Thursday, June 21, 2012

Ten Things to Know BEFORE Your Income Tax Audit

Being hit with a tax audit can be intimidating, nerve-wracking, and even downright scary - but they don't have to be. When it comes to audits, knowledge is your best asset. Here are some tips everyone should know to avoid an income tax audit, and how to be prepared when one strikes:

1. Know Your Red Flags.

The IRS is a huge organization, and it relies on prioritizing to keep running smoothly. This means that, rather than poring over every case with a fine tooth comb, tax examiners tend to focus harder on "high-risk" cases. Do you keep offshore accounts and trust funds? Did you file multiple tax exemptions? Have you flat-out not filed a tax return? Then be prepared, because an audit is more likely to come your way.

2. Know Your Company.

When it comes to the IRS, the best offense is a good defense. Are you up on financial transactions at your company? Have you analyzed expense reports for legitimacy? Are you aware of which business expense deductions are available to you and your company? Do you have third party options to validate any expenses not covered by a receipt? These are all things to think about - and things you should know about before the IRS does.

3. Know Your Mathematics.

Even the most experienced financier can make a small subtraction slip-up, but few things send up a red flag faster than a major miscalculation. Whether you have your taxes done or do them yourself, get a second opinion from a fresh pair of eyes. A proper report now will save you a lot of trouble later on.

4. Know Your Means.

It's as simple as it sounds. Whenever living large and tax return red flags combine, a tax audit isn't far behind. The IRS can check your yearly income against your living expenses, and use your testimony against you, so make sure you can prove that you've been living within your means.

5. Know Your Deductions.

Deductions are the most precarious part of filing a tax return. Left open to relative subjectivity, frivolous (or downright fraudulent) deductions are the most common method for attempting to cheat the system. Even if your deductions are 100% legitimate, unusually high or extensive items might be enough to raise a red flag for the IRS. Your best line of defense is to document everything: keep your receipts, show your calculation work, and make sure you file the correct forms.

6. Know Your Position.

Taxes can be especially tricky for independent contractors: not only are there extra forms to deal with, but tax auditors may still reclassify you as an employee of a company and attempt to collect unreported payroll taxes (plus penalties and interest). Through effective use of forms and the 20-Factor Test, however, these audit claims can be properly defeated.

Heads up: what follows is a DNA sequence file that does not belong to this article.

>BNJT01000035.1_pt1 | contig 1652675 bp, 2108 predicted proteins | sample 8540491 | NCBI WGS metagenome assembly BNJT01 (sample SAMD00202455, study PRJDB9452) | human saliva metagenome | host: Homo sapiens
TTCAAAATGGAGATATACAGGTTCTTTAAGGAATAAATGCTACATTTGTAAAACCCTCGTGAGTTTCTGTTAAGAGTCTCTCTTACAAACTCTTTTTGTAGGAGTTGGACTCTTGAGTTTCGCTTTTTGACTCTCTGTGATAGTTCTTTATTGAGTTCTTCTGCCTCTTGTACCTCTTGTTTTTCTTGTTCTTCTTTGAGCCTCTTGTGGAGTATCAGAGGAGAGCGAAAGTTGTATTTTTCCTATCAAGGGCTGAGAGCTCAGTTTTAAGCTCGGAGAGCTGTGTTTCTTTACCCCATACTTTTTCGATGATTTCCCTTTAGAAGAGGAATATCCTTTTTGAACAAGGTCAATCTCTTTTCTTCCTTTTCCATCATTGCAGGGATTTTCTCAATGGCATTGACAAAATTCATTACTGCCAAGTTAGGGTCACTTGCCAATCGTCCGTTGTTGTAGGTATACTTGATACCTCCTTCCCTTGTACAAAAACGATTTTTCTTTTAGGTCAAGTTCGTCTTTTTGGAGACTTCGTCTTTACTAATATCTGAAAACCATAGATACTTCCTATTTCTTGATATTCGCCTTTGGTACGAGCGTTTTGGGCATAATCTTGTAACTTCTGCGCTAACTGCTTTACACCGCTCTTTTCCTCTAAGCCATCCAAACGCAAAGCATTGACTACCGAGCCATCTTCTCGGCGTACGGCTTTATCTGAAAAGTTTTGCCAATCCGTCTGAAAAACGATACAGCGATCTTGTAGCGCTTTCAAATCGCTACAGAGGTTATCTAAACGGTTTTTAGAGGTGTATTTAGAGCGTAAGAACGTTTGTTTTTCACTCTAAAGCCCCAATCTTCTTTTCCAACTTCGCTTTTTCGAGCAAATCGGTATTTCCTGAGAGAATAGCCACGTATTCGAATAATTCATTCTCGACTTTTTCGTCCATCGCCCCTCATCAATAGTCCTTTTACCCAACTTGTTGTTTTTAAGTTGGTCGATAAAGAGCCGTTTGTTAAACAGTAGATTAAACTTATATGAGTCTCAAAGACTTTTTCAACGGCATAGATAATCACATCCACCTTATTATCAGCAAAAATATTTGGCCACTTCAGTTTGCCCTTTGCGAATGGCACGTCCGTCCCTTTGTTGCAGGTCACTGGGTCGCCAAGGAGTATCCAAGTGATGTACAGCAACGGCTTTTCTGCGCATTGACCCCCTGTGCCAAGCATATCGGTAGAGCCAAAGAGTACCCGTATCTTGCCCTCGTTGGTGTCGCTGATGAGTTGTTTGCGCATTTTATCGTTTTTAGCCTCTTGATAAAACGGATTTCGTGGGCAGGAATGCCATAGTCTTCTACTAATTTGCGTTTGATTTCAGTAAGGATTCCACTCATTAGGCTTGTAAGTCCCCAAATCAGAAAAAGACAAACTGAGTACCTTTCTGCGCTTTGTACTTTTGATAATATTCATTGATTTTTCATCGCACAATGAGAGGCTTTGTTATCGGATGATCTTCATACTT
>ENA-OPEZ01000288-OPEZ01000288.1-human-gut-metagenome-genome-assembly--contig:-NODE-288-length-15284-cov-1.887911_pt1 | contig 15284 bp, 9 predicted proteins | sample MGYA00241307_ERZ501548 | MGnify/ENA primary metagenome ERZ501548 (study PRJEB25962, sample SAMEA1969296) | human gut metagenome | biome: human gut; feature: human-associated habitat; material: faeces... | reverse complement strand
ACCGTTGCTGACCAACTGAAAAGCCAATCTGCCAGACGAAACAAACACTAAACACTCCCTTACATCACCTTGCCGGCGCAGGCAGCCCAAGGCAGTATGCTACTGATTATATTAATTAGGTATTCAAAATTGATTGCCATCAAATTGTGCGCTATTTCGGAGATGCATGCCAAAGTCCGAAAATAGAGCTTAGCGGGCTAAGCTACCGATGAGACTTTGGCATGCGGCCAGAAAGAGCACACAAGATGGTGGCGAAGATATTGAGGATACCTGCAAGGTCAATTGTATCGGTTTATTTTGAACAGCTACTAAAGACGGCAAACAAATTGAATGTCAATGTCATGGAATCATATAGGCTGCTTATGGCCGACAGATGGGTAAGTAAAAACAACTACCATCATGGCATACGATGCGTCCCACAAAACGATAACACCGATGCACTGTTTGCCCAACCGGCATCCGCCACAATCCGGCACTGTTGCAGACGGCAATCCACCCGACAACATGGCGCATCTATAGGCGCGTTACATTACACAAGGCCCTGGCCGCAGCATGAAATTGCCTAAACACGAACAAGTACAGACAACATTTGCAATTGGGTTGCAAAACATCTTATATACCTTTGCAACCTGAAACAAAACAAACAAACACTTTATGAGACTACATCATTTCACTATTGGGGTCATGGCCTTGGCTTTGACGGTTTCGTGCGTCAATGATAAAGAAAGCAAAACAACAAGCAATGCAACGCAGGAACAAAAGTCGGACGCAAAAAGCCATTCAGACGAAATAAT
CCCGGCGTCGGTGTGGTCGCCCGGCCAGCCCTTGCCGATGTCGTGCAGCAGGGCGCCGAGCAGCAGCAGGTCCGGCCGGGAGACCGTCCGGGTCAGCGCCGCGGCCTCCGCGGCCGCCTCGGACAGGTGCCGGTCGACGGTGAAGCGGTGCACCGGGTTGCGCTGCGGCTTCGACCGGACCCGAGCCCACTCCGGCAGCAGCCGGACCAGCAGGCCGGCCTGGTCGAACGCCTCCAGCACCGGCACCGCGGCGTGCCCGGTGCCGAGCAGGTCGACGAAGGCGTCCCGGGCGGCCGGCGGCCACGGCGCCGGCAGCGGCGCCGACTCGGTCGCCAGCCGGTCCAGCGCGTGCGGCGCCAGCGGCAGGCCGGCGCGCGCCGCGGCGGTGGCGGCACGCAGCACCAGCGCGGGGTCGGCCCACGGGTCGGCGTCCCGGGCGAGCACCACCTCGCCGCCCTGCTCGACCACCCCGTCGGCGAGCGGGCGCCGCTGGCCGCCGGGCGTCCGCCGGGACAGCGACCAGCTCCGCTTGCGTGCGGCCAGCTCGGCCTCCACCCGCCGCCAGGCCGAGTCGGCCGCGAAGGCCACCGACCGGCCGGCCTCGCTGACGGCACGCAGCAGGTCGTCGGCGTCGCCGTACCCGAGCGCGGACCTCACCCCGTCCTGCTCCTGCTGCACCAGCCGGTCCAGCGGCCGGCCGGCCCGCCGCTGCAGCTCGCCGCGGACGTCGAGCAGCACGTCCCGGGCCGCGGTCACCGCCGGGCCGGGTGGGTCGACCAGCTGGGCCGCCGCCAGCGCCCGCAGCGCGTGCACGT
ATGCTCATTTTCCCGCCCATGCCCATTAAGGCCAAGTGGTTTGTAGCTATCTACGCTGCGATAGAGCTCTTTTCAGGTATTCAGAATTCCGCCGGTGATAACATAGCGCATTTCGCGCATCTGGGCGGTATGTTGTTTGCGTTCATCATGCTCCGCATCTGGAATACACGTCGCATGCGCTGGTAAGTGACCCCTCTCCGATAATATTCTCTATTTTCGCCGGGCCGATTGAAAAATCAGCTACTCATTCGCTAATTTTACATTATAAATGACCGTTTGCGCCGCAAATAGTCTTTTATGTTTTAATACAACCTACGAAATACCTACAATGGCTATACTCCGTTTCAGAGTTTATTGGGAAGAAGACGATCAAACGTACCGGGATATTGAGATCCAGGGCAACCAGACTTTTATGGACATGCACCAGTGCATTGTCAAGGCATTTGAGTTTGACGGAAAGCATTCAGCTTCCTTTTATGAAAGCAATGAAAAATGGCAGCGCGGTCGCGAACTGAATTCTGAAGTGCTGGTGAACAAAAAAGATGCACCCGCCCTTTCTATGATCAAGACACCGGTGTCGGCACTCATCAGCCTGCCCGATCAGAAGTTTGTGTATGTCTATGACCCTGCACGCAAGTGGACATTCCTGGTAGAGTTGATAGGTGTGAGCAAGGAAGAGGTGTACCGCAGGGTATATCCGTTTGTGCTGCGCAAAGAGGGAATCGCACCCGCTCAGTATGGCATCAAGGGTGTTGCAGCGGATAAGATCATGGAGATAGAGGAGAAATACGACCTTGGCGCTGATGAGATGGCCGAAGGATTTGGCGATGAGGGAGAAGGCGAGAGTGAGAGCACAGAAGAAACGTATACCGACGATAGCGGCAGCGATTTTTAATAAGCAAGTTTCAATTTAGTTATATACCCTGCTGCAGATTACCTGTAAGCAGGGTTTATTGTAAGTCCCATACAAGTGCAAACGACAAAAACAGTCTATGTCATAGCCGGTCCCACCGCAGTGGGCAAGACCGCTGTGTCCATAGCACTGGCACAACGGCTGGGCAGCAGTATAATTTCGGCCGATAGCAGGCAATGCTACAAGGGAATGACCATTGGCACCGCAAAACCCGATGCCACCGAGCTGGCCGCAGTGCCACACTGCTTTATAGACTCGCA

7. Know What NOT to Say.

Think you got one over on the IRS with your deft maneuvering? You would do well to keep that information to yourself. The IRS rewards informants with a share of the extra fees (and fines, and penalties, and interest) collected, so don't be surprised if you find yourself hit with an audit. If that interview does come, don't expect glossing over answers over with quick cute excuses to work in your favor toward a shorter audit - those answers could be used against you later as criminal intent toward tax evasion. Choose your words wisely.

8. Know Your Rights.

So, you were chosen for an audit? You will be interviewed, and you will be scrutinized. That said, you are not entirely powerless. According to Section 3503 of the IRS Restructuring and Reform Act of 1998 (RRA 98), you have a right to know why you are being audited. You also have a right to record your interview, ask to transfer your case to another area, and even file a misconduct report if your auditor is acting out of line.

9. Know Your Opponent.

A common mistake among individuals facing an audit is to underestimate the intelligence of their auditor. People like to rib them with names like "bean counter," but rest assured, this is your auditor's career. It took years of intense schooling and experience in accounting and auditing to get to this point, and along with that sort of practice comes an innate savvy for getting that job done. They've dealt with every type of person under the sun. If you haven't, or just aren't sure, your best bet is to get a professional on your side: the tax attorney.

10. Know Your Tax Attorney.

Doing taxes can be a frustrating and confusing process, and even reading these tips may leave you with more questions than answers. That's all right - that's what tax attorneys are for. A good criminal tax attorney will prepare you on a personal level for every possible aspect of a tax audit, and will aggressively fight on your behalf. A good tax attorney knows how to speak an auditor's language, from the right answers to the right time to stay silent. Whether you're trying to navigate a tough audit or simply avoid one in the first place, a good tax attorney can guide you there safely.

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